This article titled “David Cameron to announce full-scale inquiry into phone hacking” was written by Nicholas Watt, chief political correspondent, for The Guardian on Wednesday 13th July 2011 00.13 Europe/London
David Cameron will announce on Wednesday that a judge will oversee a full-blown inquiry into the background to phone hacking and a panel that will examine media regulation, as Downing Street scrambles to regain the initiative after a series of decisive interventions by Ed Miliband.
In a statement to MPs, shortly before all parties unite behind a Labour motion calling on Rupert Murdoch to abandon his bid to take full control of BSkyB, the prime minister will announce that he reached broad agreement on Tuesdaynight with Miliband and Nick Clegg over the scope of the judge’s work.
The judge, who will be named on Wednesday, will lead the main inquiry into the background to phone hacking, which is expected to be modelled on the Hutton inquiry into the death of Dr David Kelly in 2003. It will be established under the 2005 Inquiries Act, which means that witnesses may be compelled to appear and will give evidence under oath.
This inquiry will not sit in public until the criminal investigation has been completed. It is understood that the inquiry will go further than looking into allegations of phone hacking at the News of the World, as it is also expected to examine relationships between police and press and politicians and press. This raises the prospect that Tony Blair and Gordon Brown could be called to give evidence about their relationship with media barons.
The judge leading the inquiry will also oversee a separate panel, which will examine media ethics and future regulation of the media. This will start its work soon.
Cameron also met Sir Paul Stephenson, the commissioner of the Metropolitan police, last night. It is understood the prime minister expressed deep concerns about the original police investigation into phone hacking.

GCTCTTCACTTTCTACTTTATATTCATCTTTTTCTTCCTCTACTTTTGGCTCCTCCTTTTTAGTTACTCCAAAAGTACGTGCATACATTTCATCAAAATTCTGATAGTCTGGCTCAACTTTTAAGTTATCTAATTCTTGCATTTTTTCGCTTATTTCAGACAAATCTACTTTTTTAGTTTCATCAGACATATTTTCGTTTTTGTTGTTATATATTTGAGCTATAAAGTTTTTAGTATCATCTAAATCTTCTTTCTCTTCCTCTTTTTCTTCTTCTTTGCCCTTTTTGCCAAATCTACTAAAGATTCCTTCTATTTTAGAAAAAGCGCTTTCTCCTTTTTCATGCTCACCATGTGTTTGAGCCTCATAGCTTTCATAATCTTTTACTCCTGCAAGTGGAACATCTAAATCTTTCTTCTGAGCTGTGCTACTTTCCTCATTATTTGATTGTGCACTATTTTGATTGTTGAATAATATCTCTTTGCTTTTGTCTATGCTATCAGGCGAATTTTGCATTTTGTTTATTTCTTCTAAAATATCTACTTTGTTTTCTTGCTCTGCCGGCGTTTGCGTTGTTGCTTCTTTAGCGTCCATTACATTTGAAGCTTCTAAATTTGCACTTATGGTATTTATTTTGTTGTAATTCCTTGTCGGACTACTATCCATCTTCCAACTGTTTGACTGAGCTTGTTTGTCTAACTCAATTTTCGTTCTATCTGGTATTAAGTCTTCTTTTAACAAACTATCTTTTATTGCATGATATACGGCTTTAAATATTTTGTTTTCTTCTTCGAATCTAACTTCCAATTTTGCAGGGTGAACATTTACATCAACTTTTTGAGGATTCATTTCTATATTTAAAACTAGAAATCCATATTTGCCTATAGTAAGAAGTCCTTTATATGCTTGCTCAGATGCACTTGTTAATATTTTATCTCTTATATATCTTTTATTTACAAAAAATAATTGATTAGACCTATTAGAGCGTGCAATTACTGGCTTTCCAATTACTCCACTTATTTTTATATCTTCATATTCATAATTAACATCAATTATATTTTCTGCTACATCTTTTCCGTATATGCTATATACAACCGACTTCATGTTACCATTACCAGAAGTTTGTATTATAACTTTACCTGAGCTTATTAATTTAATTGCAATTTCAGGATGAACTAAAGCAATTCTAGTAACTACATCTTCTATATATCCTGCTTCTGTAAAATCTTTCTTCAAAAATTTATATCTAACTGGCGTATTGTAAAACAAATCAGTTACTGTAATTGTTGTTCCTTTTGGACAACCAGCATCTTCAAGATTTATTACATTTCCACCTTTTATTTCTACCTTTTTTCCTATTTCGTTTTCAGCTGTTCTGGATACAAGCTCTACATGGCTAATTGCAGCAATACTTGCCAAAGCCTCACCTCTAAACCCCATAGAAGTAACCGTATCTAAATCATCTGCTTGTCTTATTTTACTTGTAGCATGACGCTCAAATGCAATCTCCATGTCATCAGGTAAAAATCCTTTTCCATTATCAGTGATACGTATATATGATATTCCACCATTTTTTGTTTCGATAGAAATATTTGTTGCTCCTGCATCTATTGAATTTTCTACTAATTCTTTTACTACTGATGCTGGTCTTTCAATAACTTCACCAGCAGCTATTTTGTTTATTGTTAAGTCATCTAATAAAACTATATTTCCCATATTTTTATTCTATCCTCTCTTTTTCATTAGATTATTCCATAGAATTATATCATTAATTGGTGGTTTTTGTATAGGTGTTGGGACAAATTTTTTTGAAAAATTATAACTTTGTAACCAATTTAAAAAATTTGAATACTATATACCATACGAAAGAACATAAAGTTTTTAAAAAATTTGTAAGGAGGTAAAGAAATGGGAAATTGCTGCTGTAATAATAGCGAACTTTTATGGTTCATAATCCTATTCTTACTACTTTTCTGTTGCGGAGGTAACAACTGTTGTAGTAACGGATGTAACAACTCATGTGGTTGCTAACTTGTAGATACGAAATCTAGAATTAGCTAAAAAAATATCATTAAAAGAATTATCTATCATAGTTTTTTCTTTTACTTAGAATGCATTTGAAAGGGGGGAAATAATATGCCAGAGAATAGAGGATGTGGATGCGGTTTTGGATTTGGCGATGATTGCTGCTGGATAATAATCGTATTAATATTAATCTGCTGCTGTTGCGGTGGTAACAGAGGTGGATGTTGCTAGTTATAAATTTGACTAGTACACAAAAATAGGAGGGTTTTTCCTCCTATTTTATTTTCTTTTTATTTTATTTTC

The cross-party agreement on the inquiry followed Cameron’s decision to take the rare step of backing an opposition motion, marking a high point for Miliband, who has transformed his leadership of Labour after he issued a direct challenge to News Corp last week. Speaking at last Wednesday’s session of prime minister’s questions, two days after the Guardian reported that the News of the World illegally targeted the missing schoolgirl Milly Dowler and her family, the Labour leader called on:
• The government to refer the News Corp BSkyB bid to the Competition Commission.
• The News International chief executive, Rebekah Brooks, to consider her position.
• The prime minister to admit he made a “catastrophic judgment” in appointing the former News of the World editor Andy Coulson as Downing Street director of communications. Coulson, who stepped down in January and who was arrested last Friday, denies any knowledge of wrongdoing at the newspaper.
An angry Cameron rejected the criticisms. When the former Labour culture secretary Ben Bradshaw echoed Miliband’s call for the BSkyB bid to be be referred to the commission, the prime minister said: “You would look pretty for a day, but useless for a week.”
A week after his dismissive response to Bradshaw, the prime minister will now go further than anyone had expected when he will make clear in the Commons that the BSkyB bid should be dropped altogether.